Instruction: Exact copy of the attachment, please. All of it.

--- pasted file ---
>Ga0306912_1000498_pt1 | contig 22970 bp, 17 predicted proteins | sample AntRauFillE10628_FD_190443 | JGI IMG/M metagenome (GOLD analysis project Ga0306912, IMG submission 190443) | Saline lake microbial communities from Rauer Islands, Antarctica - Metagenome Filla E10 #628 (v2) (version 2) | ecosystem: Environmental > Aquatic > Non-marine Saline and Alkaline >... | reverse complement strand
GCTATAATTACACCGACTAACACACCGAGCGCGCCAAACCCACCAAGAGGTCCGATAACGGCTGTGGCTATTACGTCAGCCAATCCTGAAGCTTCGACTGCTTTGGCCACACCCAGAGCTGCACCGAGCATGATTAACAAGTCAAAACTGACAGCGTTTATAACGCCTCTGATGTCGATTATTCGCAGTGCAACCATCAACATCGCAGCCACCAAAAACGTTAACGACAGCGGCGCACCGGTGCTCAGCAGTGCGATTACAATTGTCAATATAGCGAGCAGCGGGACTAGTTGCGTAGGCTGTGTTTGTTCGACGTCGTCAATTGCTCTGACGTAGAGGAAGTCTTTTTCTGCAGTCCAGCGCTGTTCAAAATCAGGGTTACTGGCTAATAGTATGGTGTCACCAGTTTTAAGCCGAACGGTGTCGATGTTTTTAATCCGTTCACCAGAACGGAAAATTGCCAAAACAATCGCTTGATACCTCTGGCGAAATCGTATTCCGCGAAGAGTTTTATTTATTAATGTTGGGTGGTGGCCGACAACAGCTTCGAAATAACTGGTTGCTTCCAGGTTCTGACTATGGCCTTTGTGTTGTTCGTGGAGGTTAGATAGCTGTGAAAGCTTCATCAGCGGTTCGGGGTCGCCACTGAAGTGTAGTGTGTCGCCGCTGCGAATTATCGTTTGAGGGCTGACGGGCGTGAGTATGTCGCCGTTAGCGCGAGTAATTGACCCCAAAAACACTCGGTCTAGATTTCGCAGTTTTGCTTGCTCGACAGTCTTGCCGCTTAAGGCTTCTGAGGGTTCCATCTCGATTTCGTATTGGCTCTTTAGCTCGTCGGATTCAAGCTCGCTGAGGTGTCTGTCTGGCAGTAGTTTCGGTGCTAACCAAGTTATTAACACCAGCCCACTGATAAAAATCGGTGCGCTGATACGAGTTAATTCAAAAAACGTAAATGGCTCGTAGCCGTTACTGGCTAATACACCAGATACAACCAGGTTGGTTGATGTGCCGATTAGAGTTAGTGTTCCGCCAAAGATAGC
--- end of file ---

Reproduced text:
>Ga0306912_1000498_pt1 | contig 22970 bp, 17 predicted proteins | sample AntRauFillE10628_FD_190443 | JGI IMG/M metagenome (GOLD analysis project Ga0306912, IMG submission 190443) | Saline lake microbial communities from Rauer Islands, Antarctica - Metagenome Filla E10 #628 (v2) (version 2) | ecosystem: Environmental > Aquatic > Non-marine Saline and Alkaline >... | reverse complement strand
GCTATAATTACACCGACTAACACACCGAGCGCGCCAAACCCACCAAGAGGTCCGATAACGGCTGTGGCTATTACGTCAGCCAATCCTGAAGCTTCGACTGCTTTGGCCACACCCAGAGCTGCACCGAGCATGATTAACAAGTCAAAACTGACAGCGTTTATAACGCCTCTGATGTCGATTATTCGCAGTGCAACCATCAACATCGCAGCCACCAAAAACGTTAACGACAGCGGCGCACCGGTGCTCAGCAGTGCGATTACAATTGTCAATATAGCGAGCAGCGGGACTAGTTGCGTAGGCTGTGTTTGTTCGACGTCGTCAATTGCTCTGACGTAGAGGAAGTCTTTTTCTGCAGTCCAGCGCTGTTCAAAATCAGGGTTACTGGCTAATAGTATGGTGTCACCAGTTTTAAGCCGAACGGTGTCGATGTTTTTAATCCGTTCACCAGAACGGAAAATTGCCAAAACAATCGCTTGATACCTCTGGCGAAATCGTATTCCGCGAAGAGTTTTATTTATTAATGTTGGGTGGTGGCCGACAACAGCTTCGAAATAACTGGTTGCTTCCAGGTTCTGACTATGGCCTTTGTGTTGTTCGTGGAGGTTAGATAGCTGTGAAAGCTTCATCAGCGGTTCGGGGTCGCCACTGAAGTGTAGTGTGTCGCCGCTGCGAATTATCGTTTGAGGGCTGACGGGCGTGAGTATGTCGCCGTTAGCGCGAGTAATTGACCCCAAAAACACTCGGTCTAGATTTCGCAGTTTTGCTTGCTCGACAGTCTTGCCGCTTAAGGCTTCTGAGGGTTCCATCTCGATTTCGTATTGGCTCTTTAGCTCGTCGGATTCAAGCTCGCTGAGGTGTCTGTCTGGCAGTAGTTTCGGTGCTAACCAAGTTATTAACACCAGCCCACTGATAAAAATCGGTGCGCTGATACGAGTTAATTCAAAAAACGTAAATGGCTCGTAGCCGTTACTGGCTAATACACCAGATACAACCAGGTTGGTTGATGTGCCGATTAGAGTTAGTGTTCCGCCAAAGATAGC